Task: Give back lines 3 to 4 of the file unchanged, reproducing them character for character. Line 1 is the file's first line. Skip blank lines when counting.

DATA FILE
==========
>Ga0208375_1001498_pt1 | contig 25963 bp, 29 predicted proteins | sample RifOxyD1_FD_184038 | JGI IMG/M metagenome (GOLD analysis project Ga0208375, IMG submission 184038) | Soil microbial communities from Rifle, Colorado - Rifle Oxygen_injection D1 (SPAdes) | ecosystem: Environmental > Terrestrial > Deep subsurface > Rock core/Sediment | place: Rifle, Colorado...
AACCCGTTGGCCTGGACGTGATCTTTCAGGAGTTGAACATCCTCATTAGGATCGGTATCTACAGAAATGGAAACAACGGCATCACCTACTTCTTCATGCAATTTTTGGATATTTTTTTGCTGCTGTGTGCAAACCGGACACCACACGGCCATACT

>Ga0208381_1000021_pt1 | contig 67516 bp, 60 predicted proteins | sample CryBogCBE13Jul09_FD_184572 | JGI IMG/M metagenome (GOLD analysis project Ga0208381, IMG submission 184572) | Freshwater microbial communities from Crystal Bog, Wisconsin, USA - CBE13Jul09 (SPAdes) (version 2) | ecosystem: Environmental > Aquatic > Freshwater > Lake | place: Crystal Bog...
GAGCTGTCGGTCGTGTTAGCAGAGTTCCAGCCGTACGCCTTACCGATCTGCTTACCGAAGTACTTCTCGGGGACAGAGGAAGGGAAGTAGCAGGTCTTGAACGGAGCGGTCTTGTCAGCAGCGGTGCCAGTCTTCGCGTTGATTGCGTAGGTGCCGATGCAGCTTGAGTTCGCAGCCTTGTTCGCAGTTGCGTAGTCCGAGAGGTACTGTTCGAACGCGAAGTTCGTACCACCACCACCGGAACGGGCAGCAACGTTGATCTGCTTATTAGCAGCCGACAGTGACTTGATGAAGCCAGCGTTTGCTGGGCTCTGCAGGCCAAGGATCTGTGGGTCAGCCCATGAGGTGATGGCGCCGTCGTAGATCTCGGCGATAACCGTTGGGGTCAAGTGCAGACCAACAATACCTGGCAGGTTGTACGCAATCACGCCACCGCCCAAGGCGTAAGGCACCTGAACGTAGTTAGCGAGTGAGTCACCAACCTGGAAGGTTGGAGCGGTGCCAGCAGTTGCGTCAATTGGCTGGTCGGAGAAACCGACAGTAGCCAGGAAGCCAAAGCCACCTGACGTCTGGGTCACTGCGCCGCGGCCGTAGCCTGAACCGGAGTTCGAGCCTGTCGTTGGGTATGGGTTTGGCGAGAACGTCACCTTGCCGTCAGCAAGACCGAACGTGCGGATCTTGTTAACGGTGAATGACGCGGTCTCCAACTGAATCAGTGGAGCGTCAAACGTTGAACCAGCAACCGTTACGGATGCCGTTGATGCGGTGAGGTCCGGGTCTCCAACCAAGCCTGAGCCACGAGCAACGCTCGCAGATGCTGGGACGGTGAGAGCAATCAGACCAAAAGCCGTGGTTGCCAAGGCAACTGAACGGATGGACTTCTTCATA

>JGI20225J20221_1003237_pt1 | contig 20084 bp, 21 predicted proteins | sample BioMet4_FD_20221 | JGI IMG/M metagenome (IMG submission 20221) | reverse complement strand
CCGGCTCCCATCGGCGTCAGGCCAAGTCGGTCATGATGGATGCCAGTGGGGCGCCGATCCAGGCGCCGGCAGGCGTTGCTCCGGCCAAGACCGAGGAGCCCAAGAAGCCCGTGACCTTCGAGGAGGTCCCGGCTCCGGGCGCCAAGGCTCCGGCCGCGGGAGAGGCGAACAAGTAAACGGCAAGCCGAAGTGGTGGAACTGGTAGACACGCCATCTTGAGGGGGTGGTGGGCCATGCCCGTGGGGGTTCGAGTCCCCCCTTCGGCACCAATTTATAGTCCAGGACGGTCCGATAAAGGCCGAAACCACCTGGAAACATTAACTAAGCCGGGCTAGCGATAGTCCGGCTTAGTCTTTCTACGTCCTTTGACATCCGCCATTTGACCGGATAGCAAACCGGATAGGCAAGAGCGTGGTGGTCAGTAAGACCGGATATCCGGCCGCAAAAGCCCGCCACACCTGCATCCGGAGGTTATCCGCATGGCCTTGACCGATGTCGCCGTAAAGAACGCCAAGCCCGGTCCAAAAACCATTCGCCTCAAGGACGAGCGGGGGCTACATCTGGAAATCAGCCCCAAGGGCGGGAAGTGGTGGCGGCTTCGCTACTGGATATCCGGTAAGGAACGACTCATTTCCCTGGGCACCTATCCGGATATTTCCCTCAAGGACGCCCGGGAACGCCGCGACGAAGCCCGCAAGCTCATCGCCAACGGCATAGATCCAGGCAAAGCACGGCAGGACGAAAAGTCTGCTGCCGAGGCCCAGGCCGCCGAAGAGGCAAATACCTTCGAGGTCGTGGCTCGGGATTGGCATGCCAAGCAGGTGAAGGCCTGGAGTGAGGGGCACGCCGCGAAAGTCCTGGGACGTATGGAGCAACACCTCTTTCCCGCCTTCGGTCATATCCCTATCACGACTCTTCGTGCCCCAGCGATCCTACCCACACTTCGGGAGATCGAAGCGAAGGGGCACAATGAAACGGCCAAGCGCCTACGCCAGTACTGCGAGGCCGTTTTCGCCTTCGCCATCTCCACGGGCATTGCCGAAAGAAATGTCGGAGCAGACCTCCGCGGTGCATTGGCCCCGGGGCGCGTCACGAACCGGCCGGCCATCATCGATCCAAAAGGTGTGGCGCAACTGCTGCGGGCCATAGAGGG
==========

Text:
>Ga0208381_1000021_pt1 | contig 67516 bp, 60 predicted proteins | sample CryBogCBE13Jul09_FD_184572 | JGI IMG/M metagenome (GOLD analysis project Ga0208381, IMG submission 184572) | Freshwater microbial communities from Crystal Bog, Wisconsin, USA - CBE13Jul09 (SPAdes) (version 2) | ecosystem: Environmental > Aquatic > Freshwater > Lake | place: Crystal Bog...
GAGCTGTCGGTCGTGTTAGCAGAGTTCCAGCCGTACGCCTTACCGATCTGCTTACCGAAGTACTTCTCGGGGACAGAGGAAGGGAAGTAGCAGGTCTTGAACGGAGCGGTCTTGTCAGCAGCGGTGCCAGTCTTCGCGTTGATTGCGTAGGTGCCGATGCAGCTTGAGTTCGCAGCCTTGTTCGCAGTTGCGTAGTCCGAGAGGTACTGTTCGAACGCGAAGTTCGTACCACCACCACCGGAACGGGCAGCAACGTTGATCTGCTTATTAGCAGCCGACAGTGACTTGATGAAGCCAGCGTTTGCTGGGCTCTGCAGGCCAAGGATCTGTGGGTCAGCCCATGAGGTGATGGCGCCGTCGTAGATCTCGGCGATAACCGTTGGGGTCAAGTGCAGACCAACAATACCTGGCAGGTTGTACGCAATCACGCCACCGCCCAAGGCGTAAGGCACCTGAACGTAGTTAGCGAGTGAGTCACCAACCTGGAAGGTTGGAGCGGTGCCAGCAGTTGCGTCAATTGGCTGGTCGGAGAAACCGACAGTAGCCAGGAAGCCAAAGCCACCTGACGTCTGGGTCACTGCGCCGCGGCCGTAGCCTGAACCGGAGTTCGAGCCTGTCGTTGGGTATGGGTTTGGCGAGAACGTCACCTTGCCGTCAGCAAGACCGAACGTGCGGATCTTGTTAACGGTGAATGACGCGGTCTCCAACTGAATCAGTGGAGCGTCAAACGTTGAACCAGCAACCGTTACGGATGCCGTTGATGCGGTGAGGTCCGGGTCTCCAACCAAGCCTGAGCCACGAGCAACGCTCGCAGATGCTGGGACGGTGAGAGCAATCAGACCAAAAGCCGTGGTTGCCAAGGCAACTGAACGGATGGACTTCTTCATA